Someone who loves me recently told me that I could work harder to make myself a more positive person.
Apparently, I tend to be an Eeyore. When life feels stressful and gets chaotic, I tend to focus on the negative, blow it way out of proportion and make life about surviving or getting through the day instead of enjoying where I am in the moment.
Jesus wants us to have an abundant life, enriched with purpose, peace and joy and not just on the other side of heaven (John 10:10). Having been reminded of this through several people whom I respect, I have been challenged to make several changes to my daily routine in order to see the world with a positive perspective and outlook.
Because, let me be honest, the past few weeks I’ve struggled to get out of bed. I have been dreading what tomorrow will bring instead of looking forward to it. I have been a Debbie Downer and, instead of counting my blessings, I have been focusing on everything God hasn’t given me instead of what he has given me.
If you can relate, I ask you to consider joining me on this 30-day challenge to encourage myself to be a more positive person.
There are five steps to this equation:
1. Start the day off with an intentional time of prayer and Bible study.
Anyone can prattle off a prayer and skim a few verses. Sometimes, I can get stuck in the routine of it all instead of eagerly looking for what God has to share with me at the beginning of the day.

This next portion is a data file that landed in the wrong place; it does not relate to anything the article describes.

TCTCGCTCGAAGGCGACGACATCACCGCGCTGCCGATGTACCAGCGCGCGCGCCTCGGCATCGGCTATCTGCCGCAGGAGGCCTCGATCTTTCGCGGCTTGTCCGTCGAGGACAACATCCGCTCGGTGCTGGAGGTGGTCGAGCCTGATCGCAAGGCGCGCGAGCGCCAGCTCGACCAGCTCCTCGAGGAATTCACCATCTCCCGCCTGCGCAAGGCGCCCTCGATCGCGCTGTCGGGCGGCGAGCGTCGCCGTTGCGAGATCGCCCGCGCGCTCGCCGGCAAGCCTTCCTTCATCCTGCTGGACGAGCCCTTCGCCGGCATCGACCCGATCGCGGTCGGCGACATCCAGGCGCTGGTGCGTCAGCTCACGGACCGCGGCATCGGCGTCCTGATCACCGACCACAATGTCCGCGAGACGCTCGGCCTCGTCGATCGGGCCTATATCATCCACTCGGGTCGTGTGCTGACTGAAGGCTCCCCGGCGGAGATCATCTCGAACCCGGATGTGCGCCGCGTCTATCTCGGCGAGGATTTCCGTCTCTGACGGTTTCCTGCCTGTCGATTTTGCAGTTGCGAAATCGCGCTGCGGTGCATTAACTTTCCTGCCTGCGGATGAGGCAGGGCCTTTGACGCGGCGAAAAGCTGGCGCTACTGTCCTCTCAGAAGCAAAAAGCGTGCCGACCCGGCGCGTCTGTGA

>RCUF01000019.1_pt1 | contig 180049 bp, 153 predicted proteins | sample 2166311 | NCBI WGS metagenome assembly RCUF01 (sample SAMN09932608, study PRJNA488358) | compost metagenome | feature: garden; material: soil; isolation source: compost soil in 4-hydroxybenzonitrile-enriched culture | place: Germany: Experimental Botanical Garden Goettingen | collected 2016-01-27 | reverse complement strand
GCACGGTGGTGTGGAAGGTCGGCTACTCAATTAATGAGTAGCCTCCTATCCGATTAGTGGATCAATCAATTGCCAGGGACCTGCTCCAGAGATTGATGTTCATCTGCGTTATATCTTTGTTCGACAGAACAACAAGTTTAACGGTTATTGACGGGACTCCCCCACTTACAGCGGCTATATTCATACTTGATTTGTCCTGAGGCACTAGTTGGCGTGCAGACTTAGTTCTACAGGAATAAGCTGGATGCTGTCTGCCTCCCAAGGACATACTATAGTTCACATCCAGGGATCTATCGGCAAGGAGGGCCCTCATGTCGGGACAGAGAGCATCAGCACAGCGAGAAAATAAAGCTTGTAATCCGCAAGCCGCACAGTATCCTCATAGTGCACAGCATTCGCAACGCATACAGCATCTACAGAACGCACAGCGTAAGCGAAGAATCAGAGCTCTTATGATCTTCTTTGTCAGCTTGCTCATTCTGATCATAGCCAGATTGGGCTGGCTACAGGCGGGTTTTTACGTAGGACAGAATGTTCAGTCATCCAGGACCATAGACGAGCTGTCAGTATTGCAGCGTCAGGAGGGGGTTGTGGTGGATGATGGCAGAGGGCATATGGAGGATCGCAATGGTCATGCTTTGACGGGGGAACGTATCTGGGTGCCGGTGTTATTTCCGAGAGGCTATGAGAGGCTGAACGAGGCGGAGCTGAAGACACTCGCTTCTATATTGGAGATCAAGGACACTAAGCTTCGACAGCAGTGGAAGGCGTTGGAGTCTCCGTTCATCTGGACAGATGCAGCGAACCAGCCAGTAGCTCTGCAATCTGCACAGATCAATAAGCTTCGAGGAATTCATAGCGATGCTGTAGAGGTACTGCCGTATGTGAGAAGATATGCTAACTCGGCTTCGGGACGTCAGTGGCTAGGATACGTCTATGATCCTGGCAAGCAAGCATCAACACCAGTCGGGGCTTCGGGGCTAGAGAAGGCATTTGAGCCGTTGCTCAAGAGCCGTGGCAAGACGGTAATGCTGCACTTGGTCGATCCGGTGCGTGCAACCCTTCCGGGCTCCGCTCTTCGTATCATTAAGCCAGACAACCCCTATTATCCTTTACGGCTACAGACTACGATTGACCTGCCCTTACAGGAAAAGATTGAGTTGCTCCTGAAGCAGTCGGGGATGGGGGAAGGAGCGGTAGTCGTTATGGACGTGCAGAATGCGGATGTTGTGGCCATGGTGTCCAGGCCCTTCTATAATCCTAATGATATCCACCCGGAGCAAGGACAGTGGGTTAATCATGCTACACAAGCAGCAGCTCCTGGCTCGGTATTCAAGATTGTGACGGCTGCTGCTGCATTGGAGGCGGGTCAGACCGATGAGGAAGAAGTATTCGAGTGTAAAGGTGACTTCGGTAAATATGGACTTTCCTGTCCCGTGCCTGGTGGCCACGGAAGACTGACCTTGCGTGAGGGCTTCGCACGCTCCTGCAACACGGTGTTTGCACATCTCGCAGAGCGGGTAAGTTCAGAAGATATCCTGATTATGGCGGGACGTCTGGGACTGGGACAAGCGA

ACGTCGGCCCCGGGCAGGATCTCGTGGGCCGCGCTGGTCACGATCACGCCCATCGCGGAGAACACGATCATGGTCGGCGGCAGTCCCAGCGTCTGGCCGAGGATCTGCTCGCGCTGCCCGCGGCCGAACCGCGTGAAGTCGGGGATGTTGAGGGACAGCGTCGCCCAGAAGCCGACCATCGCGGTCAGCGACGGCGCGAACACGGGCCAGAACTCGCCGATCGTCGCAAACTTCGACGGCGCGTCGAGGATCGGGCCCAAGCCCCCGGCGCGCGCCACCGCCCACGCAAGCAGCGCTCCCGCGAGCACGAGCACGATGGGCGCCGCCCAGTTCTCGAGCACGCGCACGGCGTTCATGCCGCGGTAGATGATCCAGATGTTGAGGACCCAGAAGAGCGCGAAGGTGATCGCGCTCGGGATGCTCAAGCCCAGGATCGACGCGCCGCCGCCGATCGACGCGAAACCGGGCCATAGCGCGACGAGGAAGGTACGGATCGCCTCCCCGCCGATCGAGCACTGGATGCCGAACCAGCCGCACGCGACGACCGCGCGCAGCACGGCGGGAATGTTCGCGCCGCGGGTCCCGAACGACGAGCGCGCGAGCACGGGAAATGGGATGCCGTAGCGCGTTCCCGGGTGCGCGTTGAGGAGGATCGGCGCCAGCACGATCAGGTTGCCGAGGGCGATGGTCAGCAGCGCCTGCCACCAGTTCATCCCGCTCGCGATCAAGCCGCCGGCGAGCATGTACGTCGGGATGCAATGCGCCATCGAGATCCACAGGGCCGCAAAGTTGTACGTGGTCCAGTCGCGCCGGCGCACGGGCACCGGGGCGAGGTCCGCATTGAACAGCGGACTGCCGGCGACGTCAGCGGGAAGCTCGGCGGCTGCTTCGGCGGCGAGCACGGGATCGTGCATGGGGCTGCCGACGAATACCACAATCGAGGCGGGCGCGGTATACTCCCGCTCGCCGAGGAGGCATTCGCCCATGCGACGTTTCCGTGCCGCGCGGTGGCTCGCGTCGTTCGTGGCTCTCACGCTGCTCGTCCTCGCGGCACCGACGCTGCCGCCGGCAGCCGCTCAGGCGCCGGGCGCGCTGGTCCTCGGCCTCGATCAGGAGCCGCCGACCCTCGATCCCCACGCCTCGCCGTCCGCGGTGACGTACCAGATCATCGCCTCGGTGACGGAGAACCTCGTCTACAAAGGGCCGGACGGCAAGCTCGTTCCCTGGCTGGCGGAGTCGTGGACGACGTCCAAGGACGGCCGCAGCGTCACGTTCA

In order to prevent excessive dry spells during this time, I read through several books of the Bible at once. No one wants to read through the book of Isaiah or Deuteronomy or Numbers and get bogged down by it. I try to differentiate what books I am in by reading in the New Testament, Old Testament and in Psalms or Proverbs.
I have kept a journal for almost ten years now, and it can be a tool to be intentional with your prayers. I like to write my prayers down. However, sometimes my written prayers can lack intentionality as well.
It’s all about the heart. And every morning, I need to eagerly desire to draw near to God through his Word and through time in prayer with him.
2. Exercise in the morning.
This isn’t going to be an easy one for me. Because not only do I get up a little earlier to read my Bible, now I have to allot more time to wake up and get my body moving.
But I will tell you there are plenty of easy ten-minute YouTube morning workout routines for stretching out stiff joints. If your body already hurts and is uncomfortable and achy at the beginning of the day . . . it is going to be a long day.
Going to the gym, walking around the neighborhood if you have a safe one or doing Pilates in your living room all might be great options. But I think adding this to my routine will have benefits for both my mental and physical health.
3. More water, less caffeine.
This is another hard one, let’s be honest. The first thing I do in the morning is put my K-cup in the Keurig and click “brew.”
And then, come mid-morning, I may need another dose. I might need an extra one to get through some afternoons too . . .
And once I get home, if I want to sit back on the couch and pop in a movie to relax, I will want popcorn . . . and soda to go with the hot, buttery and salty snack.
At least I drink caffeine free tea instead after six pm, right?